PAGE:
First CE-IVD test for radiation biodosimetry

Recognizing the critical unmet need for radiation biodosimetry testing, BARDA (Biomedical Advanced Research Development Authority), a division of Health and Human Services of the United States Government, invested more than $365 million since 2009 in the development of next generation radiation biodosimetry tools. In 2016, BARDA awarded DxTerity Diagnostics up to $150 million for the advanced development and delivery of REDI-Dx, a gene expression-based biodosimetry test, for potential placement in the U.S. Strategic National Stockpile (SNS) through 2026.

REDI-Dx fulfills the following critical unmet needs:

Prioritizes treatment of those likely to develop Acute Radiation Syndrome (ARS)
High throughput testing mediates surge volumes of potentially affected individuals
6-hour processing time to support urgent medical management needs

REDI-Dx provides a quantitative estimate of an individual’s absorbed radiation dose after a nuclear event from an ambient shipped post-event blood sample, which is stable for up to 14 days. This greatly simplifies response logistics. The REDI-Dx test can be analyzed using Thermo Fisher’s existing install base of ABI™ 3500xL Dx Genetic Analyzers with associated REDI-Dx Biodosimetry Interpretive Software. Each high throughput instrument can process over 1,000 samples per day, enabling a capacity of tens of thousands per week on existing infrastructure.

While no one can predict what might occur after a radiological event, nor the precise nature of what our emergency response will be, recognizing the gaps in our current preparedness and technologies is crucial to developing well-laid plans, mitigating casualties, and being as prepared as possible for what might come next.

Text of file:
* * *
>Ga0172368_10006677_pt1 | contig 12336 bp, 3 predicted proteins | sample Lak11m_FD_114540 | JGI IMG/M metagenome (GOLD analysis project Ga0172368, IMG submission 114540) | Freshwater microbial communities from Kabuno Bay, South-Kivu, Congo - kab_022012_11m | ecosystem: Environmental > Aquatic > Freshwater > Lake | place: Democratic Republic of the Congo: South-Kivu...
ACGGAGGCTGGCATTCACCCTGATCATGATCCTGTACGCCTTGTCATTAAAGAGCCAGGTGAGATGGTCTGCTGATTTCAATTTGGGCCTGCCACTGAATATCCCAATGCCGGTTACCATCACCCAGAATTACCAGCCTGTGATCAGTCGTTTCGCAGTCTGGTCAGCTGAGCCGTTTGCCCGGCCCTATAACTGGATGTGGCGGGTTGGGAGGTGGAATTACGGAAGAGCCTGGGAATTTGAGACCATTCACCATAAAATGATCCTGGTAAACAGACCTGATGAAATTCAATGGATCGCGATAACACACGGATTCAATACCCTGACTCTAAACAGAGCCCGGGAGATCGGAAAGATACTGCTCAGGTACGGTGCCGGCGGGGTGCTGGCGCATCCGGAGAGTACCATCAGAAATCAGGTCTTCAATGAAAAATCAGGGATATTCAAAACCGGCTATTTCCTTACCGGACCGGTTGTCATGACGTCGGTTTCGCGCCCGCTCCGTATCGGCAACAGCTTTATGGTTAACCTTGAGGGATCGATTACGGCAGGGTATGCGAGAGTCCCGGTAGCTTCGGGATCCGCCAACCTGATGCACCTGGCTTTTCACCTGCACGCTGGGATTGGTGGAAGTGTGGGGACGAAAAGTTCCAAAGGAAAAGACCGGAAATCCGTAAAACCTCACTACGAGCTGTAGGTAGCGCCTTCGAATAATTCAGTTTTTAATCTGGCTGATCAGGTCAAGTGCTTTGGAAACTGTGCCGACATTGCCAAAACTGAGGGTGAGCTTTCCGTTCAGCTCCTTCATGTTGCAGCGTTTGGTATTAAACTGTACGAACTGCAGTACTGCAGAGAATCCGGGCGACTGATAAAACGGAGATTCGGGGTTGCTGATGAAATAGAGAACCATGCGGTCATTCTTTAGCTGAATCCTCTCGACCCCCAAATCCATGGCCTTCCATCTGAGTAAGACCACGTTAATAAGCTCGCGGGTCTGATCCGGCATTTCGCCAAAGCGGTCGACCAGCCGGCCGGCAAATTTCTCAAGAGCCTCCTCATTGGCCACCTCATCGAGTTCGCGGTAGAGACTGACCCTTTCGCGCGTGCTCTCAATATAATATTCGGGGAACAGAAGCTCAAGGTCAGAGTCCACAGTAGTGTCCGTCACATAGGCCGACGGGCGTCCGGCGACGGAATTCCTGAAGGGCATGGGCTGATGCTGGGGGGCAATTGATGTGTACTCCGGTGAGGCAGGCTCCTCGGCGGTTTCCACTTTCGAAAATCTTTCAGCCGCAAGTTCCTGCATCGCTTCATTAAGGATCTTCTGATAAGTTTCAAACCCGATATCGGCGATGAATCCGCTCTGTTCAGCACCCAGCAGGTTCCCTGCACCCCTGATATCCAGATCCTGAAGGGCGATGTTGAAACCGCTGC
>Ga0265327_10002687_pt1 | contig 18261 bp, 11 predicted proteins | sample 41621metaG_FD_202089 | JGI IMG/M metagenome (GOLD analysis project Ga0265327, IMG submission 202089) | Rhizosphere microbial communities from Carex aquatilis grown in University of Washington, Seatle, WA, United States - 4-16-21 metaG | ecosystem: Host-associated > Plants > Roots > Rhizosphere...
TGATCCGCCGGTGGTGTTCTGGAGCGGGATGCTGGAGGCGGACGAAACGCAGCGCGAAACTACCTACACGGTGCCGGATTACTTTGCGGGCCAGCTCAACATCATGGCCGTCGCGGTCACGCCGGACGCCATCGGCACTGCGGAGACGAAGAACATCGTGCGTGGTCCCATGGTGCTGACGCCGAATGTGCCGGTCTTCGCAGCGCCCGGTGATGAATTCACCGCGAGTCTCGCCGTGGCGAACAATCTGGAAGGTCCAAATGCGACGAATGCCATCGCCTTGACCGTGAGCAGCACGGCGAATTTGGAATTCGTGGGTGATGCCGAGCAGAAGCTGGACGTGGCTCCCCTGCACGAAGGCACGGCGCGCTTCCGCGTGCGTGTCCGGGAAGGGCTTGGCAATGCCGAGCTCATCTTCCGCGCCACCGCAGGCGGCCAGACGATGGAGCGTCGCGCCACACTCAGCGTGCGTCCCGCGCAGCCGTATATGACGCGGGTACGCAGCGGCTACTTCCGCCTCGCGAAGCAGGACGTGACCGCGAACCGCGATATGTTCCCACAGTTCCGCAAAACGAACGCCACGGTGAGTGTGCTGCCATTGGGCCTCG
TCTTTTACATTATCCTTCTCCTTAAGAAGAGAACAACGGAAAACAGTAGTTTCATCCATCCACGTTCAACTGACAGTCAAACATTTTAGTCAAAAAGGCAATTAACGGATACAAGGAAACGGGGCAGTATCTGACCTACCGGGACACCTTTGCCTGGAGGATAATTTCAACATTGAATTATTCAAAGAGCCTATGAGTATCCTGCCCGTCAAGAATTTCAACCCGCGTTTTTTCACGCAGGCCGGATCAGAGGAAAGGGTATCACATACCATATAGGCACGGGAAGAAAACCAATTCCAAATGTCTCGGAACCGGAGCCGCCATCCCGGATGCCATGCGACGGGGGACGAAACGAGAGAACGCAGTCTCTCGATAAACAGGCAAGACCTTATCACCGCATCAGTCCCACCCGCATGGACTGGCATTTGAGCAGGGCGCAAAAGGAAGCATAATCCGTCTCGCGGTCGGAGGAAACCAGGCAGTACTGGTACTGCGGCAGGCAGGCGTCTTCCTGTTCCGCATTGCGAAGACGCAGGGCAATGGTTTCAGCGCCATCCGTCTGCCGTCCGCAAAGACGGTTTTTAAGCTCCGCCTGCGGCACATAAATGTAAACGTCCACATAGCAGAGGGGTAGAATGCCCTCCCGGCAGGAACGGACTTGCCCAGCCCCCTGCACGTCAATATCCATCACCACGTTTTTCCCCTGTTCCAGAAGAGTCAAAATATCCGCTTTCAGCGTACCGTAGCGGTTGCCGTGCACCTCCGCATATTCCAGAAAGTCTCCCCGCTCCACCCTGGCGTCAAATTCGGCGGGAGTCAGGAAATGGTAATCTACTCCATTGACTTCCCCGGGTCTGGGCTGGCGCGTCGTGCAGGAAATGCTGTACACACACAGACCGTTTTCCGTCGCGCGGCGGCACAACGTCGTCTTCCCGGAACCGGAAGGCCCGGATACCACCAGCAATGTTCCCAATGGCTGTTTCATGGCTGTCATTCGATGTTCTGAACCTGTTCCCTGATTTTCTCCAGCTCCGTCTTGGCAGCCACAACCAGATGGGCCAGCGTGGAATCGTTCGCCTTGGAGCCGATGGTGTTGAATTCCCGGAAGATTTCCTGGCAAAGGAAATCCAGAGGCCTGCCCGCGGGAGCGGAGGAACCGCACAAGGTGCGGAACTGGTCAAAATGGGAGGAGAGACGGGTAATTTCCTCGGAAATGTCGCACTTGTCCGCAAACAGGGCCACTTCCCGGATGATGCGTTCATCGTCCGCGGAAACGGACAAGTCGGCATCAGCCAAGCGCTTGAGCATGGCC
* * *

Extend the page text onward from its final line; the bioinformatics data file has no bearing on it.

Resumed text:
REDI-Dx is CE-IVD marked.
Not for Sale in the USA. Limited by United States law to investigational use only.

*The development of REDI-Dx® has been funded in whole or in part with Federal funds from the Biomedical Advanced Research and Development Authority, Office of the Assistant Secretary for Preparedness and Response, Office of the Secretary, Department of Health and Human Services, under Contract No: HHSO100201000001C and HHSO100201600034C.

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Bob Terbrueggen, Ph.D., is the Founder and CEO of DxTerity Diagnostics, a molecular diagnostics company based in Los Angeles, California, USA. DxTerity specializes in the development of low cost, high throughput genomic tests. In September 2016, DxTerity was awarded a multi-year, $150 million contract by the Biomedical Advanced Research and Development Authority (BARDA), a division of the U.S. Department of Health and Human Services’ Office of the Assistant Secretary for Preparedness and Response, for the Advanced Development and Delivery of its REDI-Dx® High Throughput Radiation Biodosimetry Test. Prior to founding DxTerity, Bob was Director of Research and Development for Clinical Micro Sensors (CMS) and Motorola Life Sciences. Bob received his Ph.D. in Chemistry from the California Institute of Technology (CalTech), and his BS in Chemistry and Molecular Biology for the University of Michigan. Bob is an inventor on 20 approved U.S. patents and more than 20 pending applications.